Inspired by '80s classics like Lethal Weapon, Beverly Hills Cop and 48 Hours, Cop Out declares its intentions to be a faithful homage right off the bat. Though set present day (and throwing out geektastic references to everything from Wikipedia and parkour to the "All Your Base" meme), the film still feels like a relic of the Reagan administration. Long-time partners Jimmy (Bruce Willis) and Paul (Tracy Morgan) are a mismatched couple of dicks think Murtaugh and Riggs without the bitterness or suicidal tendencies who stumble into a big case involving some Mexican drug dealers. On the family side, Jimmy's daughter is about to get married and his ex's ass hole second husband (wonderfully played by Jason Lee) is giving him a hard time about paying the $60K tab, while Paul suspects his hot wife (Rashida Jones) is cheating with a neighbor despite her protestations to the contrary.
If you remember the movies that inspired Cop Out, you know that a coherent plot isn't often a requirement of the genre. Cop Out's plot is convoluted and absurd (I'm not even going to try to explain it), but the movie works anyway because of good actors, smart dialog and a sense of fun that's sadly lacking from so many modern movies. Yes, Morgan and Willis make a fine pair and ably hold down the center of the film, but it's the supporting cast who really shine, with actors given a few minutes each and everyone making the most of their screen time. This includes not only Lee and Jones, but also Sean William Scott as an annoying-yet-charming robber who coaxes amazing personal revelations out of fellow prisoners, Kevin Pollack and Adam Brody expertly channeling Taggart and Rosewood, Susie Essman subverting then reveling in her foul-mouthed Curb Your Enthusiasm personae and Ana de la Reguera as a kidnapping victim who tells her captors exactly how she feels about them.
As a director of action, no one will ever confuse Kevin Smith with Richard Donner or Martin Breast, but give the guy credit: He keeps things moving briskly and wisely downplays the violence, rendering the shootouts cartoony and based on dialogue instead of slow-mo bursts of bloodshed. (Smith also edited this film, and it's his best work in that area yet.) Last year, I wrote an over-effusive review of Zack and Miri in which I said Smith had really grown as a film maker and all the chatter about how he can't really direct needed to end. That's doubly true here, to the point that if I just showed you the visuals from Cop Out, I doubt you'd guess Kevin Smith was the guy behind the lens.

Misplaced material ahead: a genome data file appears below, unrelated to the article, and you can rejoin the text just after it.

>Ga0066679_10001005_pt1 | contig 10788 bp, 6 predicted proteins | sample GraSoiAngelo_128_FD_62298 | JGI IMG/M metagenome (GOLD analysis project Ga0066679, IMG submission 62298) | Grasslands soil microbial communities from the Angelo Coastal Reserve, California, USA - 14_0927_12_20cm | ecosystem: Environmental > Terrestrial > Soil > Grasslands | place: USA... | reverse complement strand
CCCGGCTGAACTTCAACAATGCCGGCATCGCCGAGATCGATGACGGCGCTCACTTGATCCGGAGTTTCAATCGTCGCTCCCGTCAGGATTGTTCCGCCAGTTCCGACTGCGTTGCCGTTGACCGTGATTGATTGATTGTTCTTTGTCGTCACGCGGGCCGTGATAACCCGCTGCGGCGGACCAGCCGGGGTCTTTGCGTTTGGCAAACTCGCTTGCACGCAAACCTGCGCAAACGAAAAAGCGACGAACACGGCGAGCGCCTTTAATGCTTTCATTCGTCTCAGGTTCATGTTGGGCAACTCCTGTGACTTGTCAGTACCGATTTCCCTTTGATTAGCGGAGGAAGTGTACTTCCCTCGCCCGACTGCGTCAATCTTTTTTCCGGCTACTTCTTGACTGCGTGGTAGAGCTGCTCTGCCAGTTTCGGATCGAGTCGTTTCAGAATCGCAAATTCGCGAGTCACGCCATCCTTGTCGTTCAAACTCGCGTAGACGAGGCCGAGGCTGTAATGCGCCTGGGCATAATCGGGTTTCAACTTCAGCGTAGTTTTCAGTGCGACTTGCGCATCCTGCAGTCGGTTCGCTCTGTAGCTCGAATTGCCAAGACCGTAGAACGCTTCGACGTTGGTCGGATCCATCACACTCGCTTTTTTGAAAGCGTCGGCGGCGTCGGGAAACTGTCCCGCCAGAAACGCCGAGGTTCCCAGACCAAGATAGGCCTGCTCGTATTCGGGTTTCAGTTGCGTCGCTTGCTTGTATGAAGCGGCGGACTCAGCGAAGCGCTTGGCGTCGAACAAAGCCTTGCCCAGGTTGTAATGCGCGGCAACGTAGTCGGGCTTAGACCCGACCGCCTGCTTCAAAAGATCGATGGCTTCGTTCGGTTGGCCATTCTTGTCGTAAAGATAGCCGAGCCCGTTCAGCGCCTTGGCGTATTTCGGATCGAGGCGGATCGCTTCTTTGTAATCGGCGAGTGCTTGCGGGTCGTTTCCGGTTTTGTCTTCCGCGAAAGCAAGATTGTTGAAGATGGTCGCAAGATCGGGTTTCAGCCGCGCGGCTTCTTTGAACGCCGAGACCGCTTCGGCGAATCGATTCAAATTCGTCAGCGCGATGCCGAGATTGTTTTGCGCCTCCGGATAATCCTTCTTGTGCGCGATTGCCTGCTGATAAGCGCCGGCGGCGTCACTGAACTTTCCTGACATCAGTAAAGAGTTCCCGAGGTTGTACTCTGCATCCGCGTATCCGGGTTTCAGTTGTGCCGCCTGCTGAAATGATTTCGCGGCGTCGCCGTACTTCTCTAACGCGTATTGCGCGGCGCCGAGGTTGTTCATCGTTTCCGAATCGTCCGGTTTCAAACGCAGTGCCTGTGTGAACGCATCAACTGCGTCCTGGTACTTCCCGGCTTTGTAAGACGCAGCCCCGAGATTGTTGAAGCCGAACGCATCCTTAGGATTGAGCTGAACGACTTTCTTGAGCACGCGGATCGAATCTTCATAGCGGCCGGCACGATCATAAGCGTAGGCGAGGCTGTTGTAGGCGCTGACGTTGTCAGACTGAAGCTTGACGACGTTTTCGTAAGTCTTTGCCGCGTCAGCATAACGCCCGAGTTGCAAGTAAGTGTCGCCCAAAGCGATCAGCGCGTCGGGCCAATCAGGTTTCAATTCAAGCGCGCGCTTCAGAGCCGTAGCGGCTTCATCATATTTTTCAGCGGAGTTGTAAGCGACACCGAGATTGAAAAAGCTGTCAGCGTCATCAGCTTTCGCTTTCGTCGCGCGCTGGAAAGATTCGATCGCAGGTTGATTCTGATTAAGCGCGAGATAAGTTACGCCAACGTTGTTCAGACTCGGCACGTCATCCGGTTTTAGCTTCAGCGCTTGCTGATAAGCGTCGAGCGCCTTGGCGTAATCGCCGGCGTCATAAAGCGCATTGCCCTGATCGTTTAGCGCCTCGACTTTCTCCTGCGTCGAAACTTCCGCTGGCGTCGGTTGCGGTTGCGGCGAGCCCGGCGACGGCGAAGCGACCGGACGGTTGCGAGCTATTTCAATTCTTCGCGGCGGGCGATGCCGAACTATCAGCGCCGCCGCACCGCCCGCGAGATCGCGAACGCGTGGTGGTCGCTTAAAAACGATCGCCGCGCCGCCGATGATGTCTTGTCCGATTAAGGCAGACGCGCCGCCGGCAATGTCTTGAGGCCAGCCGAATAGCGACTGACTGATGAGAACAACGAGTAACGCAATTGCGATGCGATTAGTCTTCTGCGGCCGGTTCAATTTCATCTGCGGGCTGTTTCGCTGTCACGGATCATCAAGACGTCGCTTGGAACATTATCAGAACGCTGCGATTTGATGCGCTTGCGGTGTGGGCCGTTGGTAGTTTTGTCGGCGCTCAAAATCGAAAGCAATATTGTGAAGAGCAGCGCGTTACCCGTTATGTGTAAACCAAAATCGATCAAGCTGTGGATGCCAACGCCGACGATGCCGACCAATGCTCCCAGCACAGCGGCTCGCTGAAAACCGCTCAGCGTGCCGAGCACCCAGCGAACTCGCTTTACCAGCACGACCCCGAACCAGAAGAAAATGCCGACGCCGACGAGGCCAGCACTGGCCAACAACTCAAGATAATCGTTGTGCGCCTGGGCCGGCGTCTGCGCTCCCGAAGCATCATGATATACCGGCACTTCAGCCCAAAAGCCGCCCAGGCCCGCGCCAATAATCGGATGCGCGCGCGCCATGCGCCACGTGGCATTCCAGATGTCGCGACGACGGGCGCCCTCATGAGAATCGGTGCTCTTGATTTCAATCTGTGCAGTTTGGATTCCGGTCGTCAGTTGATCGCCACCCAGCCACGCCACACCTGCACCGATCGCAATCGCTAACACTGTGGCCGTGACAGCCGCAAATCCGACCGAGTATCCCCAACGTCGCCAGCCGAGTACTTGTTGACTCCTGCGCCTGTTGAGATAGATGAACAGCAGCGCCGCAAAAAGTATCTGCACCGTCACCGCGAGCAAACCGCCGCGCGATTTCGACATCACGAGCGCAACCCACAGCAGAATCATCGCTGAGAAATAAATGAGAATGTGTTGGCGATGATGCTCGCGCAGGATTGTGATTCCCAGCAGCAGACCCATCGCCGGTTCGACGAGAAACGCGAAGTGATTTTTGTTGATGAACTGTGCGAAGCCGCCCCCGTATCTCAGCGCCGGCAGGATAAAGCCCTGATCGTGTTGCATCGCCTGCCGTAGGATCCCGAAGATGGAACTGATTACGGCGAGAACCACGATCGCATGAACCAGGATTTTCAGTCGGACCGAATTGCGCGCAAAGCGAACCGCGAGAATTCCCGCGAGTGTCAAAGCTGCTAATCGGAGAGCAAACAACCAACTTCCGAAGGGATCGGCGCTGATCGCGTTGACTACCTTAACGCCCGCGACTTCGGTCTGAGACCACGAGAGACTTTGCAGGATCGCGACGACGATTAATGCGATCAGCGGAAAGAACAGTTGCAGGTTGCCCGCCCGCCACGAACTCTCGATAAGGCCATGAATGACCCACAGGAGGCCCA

Look, the decision on whether or not to see Cop Out is a simple one: Just ask yourself, when I mentioned Lethal Weapon and Beverly Hills Cop, did you think to yourself awesome!, or was it more those movies blow? For those in the awesome camp, get ready for a treat.
I don't know about you, but I hated the previews for Cop Out, the latest flick from dick-and-fart-joke king Kevin Smith. To my eyes, the trailers were a mishmash of Tracy Morgan incoherently spouting movie quotes while Bruce Willis laughed, intercut with standard-issue action scenes. Smith is an indie legend who raised $27,000 to shoot his 1994 debut Clerks, in the process spawning a cottage industry around two of that film's side characters: Jay and Silent Bob. Sixteen years and 8 features later, now he's directing Bruce Willis action movies? The good news is I had no need to worry; Cop Out turns out to be a spirited resurrection of what I thought was a long-deceased genre: the buddy cop movie.